You simply cannot miss 68,000-seat LP Field, home of the Tennessee Titans (460 Great Circle Rd., 615/565-4000, www.titansonline.com). The stadium, which was finished in 1999, towers on the east bank of the Cumberland River, directly opposite downtown. Since their move to the stadium in 1999, the Titans have sold out each and every home game. They play from September to December.
Tickets sell out early—often months in advance. If you want to see a game on short notice, your best bet is a program where season ticket–holders can sell their seats to games they don’t want to attend.
For an altogether different football experience, catch a home game of the Nashville Dream (615/907-6617) at Glencliff High School. The Nashville Dream is a women’s football team and a member of the National Women’s Football Association. The season runs from April to July.
Finally, the most unique brand of football played in Nashville is Australian rules. The Nashville Kangaroos (www.nashvillekangaroos.org) were founded in 1997 and were one of the first Australian football teams in the United States. The “Roos” play at Elmington Park (3500 West End Ave.), and sometimes practice with Vanderbilt’s own Aussie rules squad. One of the missions of the club is to promote cultural understanding and exchange, so the social calendar can be just as grueling as the sports one. The Roos also sponsor a women’s netball team.
The Nashville Superspeedway (4847-F McGreary Rd., Lebanon, 615/547-7223, www.nashvillesuperspeedway.com) is a 1.33-mile course that hosts Indy Racing League, NASCAR Craftsman Trucks, and two NASCAR Busch Series races. Seating up to 150,000 fans, Nashville Superspeedway has been drawing capacity crowds since it opened in 2001. The Superspeedway is located in Lebanon, Tennessee, about 30 minutes’ drive east of town.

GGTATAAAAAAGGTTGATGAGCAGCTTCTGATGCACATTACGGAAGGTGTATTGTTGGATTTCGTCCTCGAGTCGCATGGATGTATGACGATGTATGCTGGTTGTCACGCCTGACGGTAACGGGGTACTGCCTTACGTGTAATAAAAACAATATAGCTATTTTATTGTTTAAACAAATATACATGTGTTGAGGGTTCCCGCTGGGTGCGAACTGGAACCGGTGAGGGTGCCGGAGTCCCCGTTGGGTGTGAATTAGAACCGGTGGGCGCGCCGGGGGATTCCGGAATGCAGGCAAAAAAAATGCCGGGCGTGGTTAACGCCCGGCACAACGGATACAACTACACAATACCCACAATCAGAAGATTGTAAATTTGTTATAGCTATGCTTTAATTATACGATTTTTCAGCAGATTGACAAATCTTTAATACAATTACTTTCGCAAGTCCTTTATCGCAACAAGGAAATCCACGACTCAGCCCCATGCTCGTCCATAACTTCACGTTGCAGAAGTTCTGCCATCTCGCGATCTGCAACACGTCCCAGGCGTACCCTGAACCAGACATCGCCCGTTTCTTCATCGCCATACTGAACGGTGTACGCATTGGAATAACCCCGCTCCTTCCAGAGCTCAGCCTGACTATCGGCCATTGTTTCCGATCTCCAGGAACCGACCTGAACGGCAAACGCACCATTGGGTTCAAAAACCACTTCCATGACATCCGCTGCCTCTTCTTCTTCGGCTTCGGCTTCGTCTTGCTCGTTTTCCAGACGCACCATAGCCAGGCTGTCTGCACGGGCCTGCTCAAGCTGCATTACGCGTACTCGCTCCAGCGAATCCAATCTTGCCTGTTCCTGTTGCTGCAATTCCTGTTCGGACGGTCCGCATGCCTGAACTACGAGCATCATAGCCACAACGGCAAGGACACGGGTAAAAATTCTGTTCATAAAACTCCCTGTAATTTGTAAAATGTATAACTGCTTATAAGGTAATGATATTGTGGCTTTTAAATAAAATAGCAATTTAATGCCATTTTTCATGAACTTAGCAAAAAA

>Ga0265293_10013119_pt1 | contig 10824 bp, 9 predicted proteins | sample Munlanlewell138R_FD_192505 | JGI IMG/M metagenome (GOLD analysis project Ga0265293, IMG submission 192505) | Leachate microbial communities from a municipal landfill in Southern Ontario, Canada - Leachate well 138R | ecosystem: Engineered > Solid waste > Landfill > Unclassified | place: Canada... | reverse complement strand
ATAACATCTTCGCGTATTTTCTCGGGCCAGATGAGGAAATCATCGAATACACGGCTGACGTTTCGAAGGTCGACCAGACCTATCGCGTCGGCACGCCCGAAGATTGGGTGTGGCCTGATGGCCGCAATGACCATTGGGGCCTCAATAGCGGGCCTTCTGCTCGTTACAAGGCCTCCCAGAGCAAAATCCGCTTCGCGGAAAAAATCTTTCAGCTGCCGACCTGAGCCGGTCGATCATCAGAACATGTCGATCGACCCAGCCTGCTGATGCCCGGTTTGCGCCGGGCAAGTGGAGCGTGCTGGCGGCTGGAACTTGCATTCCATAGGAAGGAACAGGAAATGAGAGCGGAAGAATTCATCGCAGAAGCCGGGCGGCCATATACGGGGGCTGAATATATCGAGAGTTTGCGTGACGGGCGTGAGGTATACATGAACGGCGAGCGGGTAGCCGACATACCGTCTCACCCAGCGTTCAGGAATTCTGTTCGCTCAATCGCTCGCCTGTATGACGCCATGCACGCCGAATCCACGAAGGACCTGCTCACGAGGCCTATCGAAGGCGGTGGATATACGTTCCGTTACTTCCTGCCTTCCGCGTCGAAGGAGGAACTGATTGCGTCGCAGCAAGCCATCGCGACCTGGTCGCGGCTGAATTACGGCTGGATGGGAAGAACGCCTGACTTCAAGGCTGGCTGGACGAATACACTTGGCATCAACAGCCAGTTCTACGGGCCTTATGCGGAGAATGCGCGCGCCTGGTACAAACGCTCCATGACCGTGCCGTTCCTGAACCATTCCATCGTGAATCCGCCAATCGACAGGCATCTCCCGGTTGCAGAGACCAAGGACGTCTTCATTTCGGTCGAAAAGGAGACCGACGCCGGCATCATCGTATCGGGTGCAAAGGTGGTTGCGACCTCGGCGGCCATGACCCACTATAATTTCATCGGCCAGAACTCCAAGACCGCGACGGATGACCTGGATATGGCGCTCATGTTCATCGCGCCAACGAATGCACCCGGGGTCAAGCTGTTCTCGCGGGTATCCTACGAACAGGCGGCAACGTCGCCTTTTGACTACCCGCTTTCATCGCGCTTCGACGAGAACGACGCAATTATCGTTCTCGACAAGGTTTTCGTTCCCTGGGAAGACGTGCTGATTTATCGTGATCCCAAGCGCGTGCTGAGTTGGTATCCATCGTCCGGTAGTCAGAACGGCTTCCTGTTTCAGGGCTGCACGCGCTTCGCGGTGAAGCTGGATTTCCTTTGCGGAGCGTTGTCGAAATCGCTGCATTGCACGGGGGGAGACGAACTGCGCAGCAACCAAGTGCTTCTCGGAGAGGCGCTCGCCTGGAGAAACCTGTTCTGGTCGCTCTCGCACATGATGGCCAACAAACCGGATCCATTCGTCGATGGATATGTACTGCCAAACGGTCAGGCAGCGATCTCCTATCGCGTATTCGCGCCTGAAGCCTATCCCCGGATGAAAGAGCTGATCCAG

What a fine name for a minor-league baseball team! The Nashville Sounds (534 Chestnut St., 615/242-4371, www.nashvillesounds.com) are a AAA affiliate of the Milwaukee Brewers, and they play about 30 home games a year from June to October. Before the 2008 season opener, the team invested $1 million in stop-gap improvements to the aging Greer Stadium, their home in south Nashville. In 2008, the team sold to new owners, who promised to do more to improve the Sounds’ home in the coming years, part of a plan to draw larger crowds to the games.
Tickets are $10 for reserved seats or $6 general admission.
Nashville’s professional soccer team, the Metros (Ezell Park, 5135 Harding Pl., 615/832-5678, www.nashvillemetrossoccer.com), play just south of Nashville International Airport. Founded in 1989, the Metros have endured a half-dozen name, field, and league changes. They have survived thanks to the dogged support of soccer fans in the city.
The Metros are a member of the United Soccer League’s Premier Development League, and the season runs from May to July. They play other teams from the southeastern United States. Single-game tickets are $7 for adults and $4 for youths.
Nashville celebrated the 10th anniversary of its National Hockey League franchise, the Predators (501 Broadway, http://predators.nhl.com), in 2008. It was a sweet victory for fans, who fought to keep the team in the city in the face of lackluster support from the community. The Predators play in the 20,000-seat Sommet Center, also called the Nashville Arena, located on Broadway in the heart of downtown. The regular season begins in October and ends in early April. Single-game tickets start at $17 and can cost as much as $150.
In addition to Nashville’s smorgasbord of professional and semi-professional sports teams, the city’s colleges provide lots of good spectator sports. Vanderbilt plays football, men’s and women’s basketball, and baseball in the Southeastern Conference. Tennessee State University and Belmont University play Division 1-A basketball, and Lipscomb University is a member of the Atlantic Sun Division.
© Susanna Henighan Potter from Moon Tennessee, 5th Edition